When MySpace announced March 18 that a botched server migration had resulted in the loss of 12 years’ worth of music uploaded to the site, the team at storage firm Wasabi could only shake their heads.
Relying on just one brand to store precious assets is always a risky endeavor, and while back-up may not be a big topic among some media and entertainment circles, the MySpace disaster was completely avoidable, and should serve as a lesson, according to Wasabi CEO David Friend.
“Most people don’t think about or know the details of what it takes to store and manage high performance data on a large scale, and simply take storage for granted as consumers, employees, even as IT professionals,” he said. “But there’s a reason why storage is our sole focus. Doing highly scalable, cost-effective data storage right is seriously hard work.
“There are many things a company can do to maintain their competitive advantage and add-value to the market — but unless you HAVE TO BE a storage expert, why would you waste your time attempting it, when the risk of failing is so high?”
That’s the message Wasabi will be bringing to the NAB Show April 6-11, that enterprises of every and any size can have access to affordable, reliable, and secure cloud storage. If MySpace had taken the time to store a second data set with a company like Wasabi, the files would be protected with 99.999999999% (or what’s known in the storage business as 11 9s) of durability.
Wasabi is architected for big data needs of every kind, Friend said, and its mission is to offer a commoditize storage offering that’s up to six times faster and 80% cheaper than other cloud storage providers, without the annual maintenance costs of equipment for enterprise-class on-premises storage. Wasabi’s offering includes a feature known as an “immutable bucket,” which ensures data is protected from accidental deletion or malicious destruction.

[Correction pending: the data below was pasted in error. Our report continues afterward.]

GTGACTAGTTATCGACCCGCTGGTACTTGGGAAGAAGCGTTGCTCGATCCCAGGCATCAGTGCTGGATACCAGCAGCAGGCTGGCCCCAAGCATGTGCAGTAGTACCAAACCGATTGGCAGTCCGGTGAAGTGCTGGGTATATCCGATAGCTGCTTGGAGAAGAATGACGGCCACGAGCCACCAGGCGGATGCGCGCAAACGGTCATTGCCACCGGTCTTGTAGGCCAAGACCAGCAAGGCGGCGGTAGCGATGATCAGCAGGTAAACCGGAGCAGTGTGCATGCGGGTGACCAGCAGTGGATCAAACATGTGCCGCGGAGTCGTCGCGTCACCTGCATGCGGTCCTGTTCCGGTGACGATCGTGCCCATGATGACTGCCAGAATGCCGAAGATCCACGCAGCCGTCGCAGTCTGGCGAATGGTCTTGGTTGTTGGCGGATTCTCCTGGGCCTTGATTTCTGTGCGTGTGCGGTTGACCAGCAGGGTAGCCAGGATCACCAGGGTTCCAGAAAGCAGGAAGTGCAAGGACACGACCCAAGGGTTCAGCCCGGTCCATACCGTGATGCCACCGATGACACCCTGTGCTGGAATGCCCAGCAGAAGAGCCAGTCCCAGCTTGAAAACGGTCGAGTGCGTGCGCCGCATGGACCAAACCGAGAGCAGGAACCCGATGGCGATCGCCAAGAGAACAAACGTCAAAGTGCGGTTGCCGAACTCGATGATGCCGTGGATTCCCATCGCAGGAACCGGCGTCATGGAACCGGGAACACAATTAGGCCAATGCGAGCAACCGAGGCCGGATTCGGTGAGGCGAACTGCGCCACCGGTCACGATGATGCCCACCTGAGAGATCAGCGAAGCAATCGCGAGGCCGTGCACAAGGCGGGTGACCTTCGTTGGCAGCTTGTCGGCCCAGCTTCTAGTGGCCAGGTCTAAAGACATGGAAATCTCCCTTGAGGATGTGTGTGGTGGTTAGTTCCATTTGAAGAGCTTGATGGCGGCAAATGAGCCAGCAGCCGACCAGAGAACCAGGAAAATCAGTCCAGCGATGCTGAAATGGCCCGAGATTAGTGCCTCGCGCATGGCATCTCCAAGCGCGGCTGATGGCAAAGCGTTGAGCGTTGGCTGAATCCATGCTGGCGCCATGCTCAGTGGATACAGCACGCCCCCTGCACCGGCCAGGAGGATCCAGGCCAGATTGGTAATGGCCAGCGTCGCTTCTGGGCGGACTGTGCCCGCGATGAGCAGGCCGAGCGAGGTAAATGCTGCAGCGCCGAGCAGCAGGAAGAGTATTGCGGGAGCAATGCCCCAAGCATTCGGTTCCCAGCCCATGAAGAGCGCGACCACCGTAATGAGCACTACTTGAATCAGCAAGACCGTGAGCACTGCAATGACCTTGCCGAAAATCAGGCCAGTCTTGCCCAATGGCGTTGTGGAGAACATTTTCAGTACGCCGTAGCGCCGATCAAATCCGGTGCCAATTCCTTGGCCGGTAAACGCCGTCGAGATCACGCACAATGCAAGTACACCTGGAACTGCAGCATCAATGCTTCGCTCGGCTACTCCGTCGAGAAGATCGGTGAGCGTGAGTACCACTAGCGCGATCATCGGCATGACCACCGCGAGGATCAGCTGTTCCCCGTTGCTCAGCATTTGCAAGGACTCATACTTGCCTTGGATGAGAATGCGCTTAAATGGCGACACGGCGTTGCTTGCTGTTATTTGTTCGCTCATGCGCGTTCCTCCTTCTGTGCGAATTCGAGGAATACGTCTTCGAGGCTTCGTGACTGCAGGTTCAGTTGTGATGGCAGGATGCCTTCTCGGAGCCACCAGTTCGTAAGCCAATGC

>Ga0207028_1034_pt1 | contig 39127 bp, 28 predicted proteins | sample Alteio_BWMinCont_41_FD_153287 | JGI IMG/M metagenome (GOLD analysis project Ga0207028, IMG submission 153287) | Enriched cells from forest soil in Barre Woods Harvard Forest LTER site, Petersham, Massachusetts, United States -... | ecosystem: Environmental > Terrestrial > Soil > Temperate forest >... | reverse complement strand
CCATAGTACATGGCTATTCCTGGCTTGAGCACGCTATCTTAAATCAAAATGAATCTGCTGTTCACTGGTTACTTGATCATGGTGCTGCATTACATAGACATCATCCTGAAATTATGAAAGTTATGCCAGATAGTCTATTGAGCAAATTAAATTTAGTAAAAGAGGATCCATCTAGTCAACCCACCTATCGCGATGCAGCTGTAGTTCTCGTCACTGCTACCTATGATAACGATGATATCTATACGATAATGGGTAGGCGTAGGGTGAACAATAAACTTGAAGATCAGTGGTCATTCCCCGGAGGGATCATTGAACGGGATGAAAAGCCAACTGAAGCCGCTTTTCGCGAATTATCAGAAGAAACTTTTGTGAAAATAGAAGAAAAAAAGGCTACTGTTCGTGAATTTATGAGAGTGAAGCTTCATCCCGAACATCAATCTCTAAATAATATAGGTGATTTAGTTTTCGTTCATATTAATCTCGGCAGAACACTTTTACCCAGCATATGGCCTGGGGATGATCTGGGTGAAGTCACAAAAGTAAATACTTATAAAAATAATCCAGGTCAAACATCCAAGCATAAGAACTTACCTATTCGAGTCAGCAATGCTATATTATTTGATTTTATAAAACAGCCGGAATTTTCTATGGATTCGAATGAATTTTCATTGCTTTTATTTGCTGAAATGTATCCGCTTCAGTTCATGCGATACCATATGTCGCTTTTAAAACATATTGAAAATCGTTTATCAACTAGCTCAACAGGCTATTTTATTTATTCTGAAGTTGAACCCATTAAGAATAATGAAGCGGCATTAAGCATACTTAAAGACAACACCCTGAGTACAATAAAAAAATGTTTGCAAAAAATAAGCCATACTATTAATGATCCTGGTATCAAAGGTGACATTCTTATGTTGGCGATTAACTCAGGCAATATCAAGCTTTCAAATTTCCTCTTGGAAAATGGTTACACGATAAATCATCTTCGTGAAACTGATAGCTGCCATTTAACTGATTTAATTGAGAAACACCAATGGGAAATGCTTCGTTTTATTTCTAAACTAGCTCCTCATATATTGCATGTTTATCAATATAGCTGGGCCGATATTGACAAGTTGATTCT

“Since our founding, Wasabi has been pushing the notion of Cloud 2.0, where workloads can move across multiple clouds without friction or added expense in order to deliver the best finished product at the lowest possible price,” said Whit Jackson, Wasabi’s VP of media and entertainment. “We are delighted to be working with all media technology and business innovators who are also committed to enabling the full potential of cloud media processing.”
At NAB, Wasabi will show how its offering a disruptive price and performance model that is one size fits all and tier free, with no vendor lock-in, and how 6,000-plus paying customers have already used Wasabi to store billions of objects. Wasabi will also tout some of its 600-plus solutions partners, along with more than 200 technology partners.
Wasabi will also share the latest with its involvement in the Media Innovation Cloud Alliance, a coalition of media technology companies integrating across multiple clouds to deliver a disruptive price and performance ratio.
Wasabi will be located at booth SL14508 at the Las Vegas Convention Center.